SWTCH Energy, a company specializing in electric vehicle (EV) charging solutions for multi-tenant properties, and AutoGrid, the industry’s leading virtual power plant (VPP) and distributed energy resources management system (DERMS) provider, announced a partnership to integrate 250 EV chargers in multi-tenant properties into an active demand response program with a Canadian utility. This partnership marks the first time that a North American utility will incorporate multi-unit residential building chargers into its demand response programs.
AutoGrid’s AI-powered Flex™ platform can process data from millions of energy assets simultaneously and subsequently forecast demand patterns, helping utilities automate distributed energy management. By tapping into this cutting-edge technology, SWTCH EV chargers that participate in AutoGrid’s demand response programs will be adjusted remotely for brief periods, helping manage demand on the electrical grid.
“In partnership with AutoGrid, we are committed to introducing and scaling innovative solutions with outsized impacts on grid reliability and efficiency,” said SWTCH CEO and Co-Founder Carter Li. “North American energy infrastructure is coming under tremendous pressure, making the introduction of turnkey, efficiency-boosting measures more important than ever. With AutoGrid’s proven experience as a leading DERMS provider, we look forward to a successful launch in Canada and a rapid expansion across North America.”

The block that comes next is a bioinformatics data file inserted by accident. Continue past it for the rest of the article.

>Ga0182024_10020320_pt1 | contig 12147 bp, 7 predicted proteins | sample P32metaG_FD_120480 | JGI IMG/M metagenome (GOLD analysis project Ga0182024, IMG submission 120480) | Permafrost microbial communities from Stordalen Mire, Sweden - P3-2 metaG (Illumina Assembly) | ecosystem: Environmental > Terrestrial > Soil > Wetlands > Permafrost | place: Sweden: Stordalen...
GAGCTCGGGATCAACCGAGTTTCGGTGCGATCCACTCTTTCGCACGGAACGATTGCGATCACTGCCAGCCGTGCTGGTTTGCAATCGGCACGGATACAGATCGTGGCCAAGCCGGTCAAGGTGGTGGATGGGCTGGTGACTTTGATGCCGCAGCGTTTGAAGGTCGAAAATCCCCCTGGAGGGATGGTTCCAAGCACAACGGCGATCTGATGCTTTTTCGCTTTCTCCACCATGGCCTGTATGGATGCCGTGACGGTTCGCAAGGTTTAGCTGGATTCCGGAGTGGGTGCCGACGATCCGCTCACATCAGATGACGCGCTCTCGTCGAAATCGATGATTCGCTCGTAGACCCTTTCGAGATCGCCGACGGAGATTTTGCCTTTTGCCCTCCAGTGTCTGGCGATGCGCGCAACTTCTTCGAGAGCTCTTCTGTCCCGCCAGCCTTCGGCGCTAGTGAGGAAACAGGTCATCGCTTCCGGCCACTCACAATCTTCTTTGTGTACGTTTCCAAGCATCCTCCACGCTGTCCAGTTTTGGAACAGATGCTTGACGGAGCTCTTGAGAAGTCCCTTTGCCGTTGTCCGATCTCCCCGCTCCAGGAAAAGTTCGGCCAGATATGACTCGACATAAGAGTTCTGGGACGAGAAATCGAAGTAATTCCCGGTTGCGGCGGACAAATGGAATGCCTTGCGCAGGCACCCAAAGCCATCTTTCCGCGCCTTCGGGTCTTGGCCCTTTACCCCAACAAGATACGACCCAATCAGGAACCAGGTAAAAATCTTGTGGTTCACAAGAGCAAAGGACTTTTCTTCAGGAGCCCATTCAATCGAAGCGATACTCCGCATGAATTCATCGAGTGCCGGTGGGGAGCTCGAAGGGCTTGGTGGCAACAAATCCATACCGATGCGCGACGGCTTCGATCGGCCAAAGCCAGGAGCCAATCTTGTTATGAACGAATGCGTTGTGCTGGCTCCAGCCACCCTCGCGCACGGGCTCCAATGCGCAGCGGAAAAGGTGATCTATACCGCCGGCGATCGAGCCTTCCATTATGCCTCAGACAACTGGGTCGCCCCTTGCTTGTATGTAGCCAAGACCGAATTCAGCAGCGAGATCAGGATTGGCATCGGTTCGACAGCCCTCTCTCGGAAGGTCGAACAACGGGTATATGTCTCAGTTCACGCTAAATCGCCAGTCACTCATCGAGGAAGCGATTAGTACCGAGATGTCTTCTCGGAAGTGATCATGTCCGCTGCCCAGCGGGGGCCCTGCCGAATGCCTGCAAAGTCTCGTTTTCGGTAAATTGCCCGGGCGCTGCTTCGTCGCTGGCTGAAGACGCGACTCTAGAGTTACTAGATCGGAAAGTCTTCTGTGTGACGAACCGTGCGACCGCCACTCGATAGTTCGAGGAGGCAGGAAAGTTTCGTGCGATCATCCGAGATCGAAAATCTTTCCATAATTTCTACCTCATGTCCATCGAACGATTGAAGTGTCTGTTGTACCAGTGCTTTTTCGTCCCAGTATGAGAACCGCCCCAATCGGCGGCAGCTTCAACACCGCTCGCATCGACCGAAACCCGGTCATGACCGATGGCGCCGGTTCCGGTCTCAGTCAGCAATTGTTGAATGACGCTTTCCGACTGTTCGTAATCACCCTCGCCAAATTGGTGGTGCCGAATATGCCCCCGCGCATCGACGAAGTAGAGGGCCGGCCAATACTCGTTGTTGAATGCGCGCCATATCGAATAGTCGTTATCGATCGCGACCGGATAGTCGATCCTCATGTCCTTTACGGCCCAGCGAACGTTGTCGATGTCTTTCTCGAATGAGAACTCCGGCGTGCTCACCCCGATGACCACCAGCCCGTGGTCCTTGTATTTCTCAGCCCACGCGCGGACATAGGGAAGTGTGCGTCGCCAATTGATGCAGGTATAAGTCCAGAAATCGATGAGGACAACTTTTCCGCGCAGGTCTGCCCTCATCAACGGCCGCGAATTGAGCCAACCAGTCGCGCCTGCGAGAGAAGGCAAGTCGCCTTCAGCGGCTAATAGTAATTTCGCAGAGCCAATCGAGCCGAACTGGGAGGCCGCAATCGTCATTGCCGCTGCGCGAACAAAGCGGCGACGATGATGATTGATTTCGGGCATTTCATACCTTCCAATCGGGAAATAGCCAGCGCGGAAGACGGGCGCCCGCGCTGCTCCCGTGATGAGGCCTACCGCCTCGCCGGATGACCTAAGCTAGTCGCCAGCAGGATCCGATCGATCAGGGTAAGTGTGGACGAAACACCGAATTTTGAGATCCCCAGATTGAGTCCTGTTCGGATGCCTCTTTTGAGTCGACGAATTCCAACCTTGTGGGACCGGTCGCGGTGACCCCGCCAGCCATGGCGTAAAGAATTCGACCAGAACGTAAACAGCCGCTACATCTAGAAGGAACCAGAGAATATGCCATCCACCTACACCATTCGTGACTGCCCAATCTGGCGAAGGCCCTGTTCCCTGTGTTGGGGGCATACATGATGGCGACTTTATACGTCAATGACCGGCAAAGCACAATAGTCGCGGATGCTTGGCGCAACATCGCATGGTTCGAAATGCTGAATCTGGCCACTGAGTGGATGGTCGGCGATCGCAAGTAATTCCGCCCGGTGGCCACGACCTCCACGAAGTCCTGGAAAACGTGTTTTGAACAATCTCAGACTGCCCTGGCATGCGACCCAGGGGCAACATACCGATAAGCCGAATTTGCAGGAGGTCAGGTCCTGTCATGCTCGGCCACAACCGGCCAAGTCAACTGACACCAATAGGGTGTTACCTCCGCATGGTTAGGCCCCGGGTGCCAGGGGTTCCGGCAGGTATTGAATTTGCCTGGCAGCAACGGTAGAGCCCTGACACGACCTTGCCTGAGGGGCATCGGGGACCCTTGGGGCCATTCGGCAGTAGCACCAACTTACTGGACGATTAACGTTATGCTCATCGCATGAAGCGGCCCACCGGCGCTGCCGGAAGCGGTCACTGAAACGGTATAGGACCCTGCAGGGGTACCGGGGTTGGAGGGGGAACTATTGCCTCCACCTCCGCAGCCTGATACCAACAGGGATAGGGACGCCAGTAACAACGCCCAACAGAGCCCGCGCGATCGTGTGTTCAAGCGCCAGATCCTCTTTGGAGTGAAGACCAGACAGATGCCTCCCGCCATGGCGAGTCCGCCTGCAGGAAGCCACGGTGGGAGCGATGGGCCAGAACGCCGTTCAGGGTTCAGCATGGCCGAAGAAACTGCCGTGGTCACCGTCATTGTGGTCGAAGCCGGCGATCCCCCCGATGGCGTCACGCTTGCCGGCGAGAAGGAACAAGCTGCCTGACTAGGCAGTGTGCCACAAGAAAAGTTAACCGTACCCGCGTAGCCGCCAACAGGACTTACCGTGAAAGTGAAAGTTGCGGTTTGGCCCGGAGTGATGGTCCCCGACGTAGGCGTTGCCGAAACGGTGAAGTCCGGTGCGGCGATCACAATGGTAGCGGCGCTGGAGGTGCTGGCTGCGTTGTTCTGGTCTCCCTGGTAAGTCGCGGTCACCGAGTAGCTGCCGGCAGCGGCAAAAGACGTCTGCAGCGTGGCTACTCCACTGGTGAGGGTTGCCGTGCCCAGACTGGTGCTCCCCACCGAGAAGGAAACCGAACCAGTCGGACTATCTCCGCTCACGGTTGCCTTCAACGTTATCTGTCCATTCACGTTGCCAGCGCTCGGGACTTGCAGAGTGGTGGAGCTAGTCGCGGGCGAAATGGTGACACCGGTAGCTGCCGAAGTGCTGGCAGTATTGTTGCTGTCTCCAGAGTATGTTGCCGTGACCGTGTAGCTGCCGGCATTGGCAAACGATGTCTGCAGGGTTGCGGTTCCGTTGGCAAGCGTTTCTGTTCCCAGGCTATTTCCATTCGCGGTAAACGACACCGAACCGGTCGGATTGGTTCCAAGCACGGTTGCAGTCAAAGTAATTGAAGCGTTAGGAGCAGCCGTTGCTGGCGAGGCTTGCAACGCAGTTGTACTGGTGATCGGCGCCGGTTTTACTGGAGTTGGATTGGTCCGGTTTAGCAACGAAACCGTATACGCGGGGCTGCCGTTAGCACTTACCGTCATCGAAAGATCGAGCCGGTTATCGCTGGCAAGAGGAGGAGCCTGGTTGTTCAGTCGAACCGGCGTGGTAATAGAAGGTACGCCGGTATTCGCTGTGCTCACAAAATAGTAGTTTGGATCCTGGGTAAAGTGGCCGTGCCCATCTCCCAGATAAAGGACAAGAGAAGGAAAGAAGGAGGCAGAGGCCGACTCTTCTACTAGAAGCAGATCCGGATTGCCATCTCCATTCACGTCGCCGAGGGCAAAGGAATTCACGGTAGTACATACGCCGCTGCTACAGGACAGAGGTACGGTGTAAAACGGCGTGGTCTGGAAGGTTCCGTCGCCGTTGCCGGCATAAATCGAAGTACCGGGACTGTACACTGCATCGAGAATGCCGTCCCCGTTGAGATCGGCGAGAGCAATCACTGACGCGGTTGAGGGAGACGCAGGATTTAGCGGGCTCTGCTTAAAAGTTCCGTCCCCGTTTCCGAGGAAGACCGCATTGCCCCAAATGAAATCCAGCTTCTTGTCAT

“By supporting EV adoption in multi-family properties, AutoGrid’s partnership with SWTCH taps an important source of capacity for the grid, but also expands access for consumers across the socioeconomic spectrum to participate in accelerating the energy transition,” said Amit Narayan, AutoGrid Founder and CEO. “We are excited to be part of this important milestone in striving for energy equity and climate action.”
Demand response is a technology-enabled conservation system for electric power supply; it involves shifting or shedding electricity during peak demand periods. Demand response works in two ways: price-based programs, which use price signals and tariffs to incentivize consumers to use less electricity, and incentive-based programs that pay consumers directly. As utilities pledge to cut carbon emissions, the global demand response market is expected to grow by $1.07 billion between 2020 and 2025, led by North America.
While this type of demand response program is gaining traction throughout the single-family home category, multi-tenant building assets remain an untapped resource. The partnership between SWTCH and AutoGrid sets a precedent for DERMS providers and utilities across the continent at a time when the need for energy resilience is more dire than ever.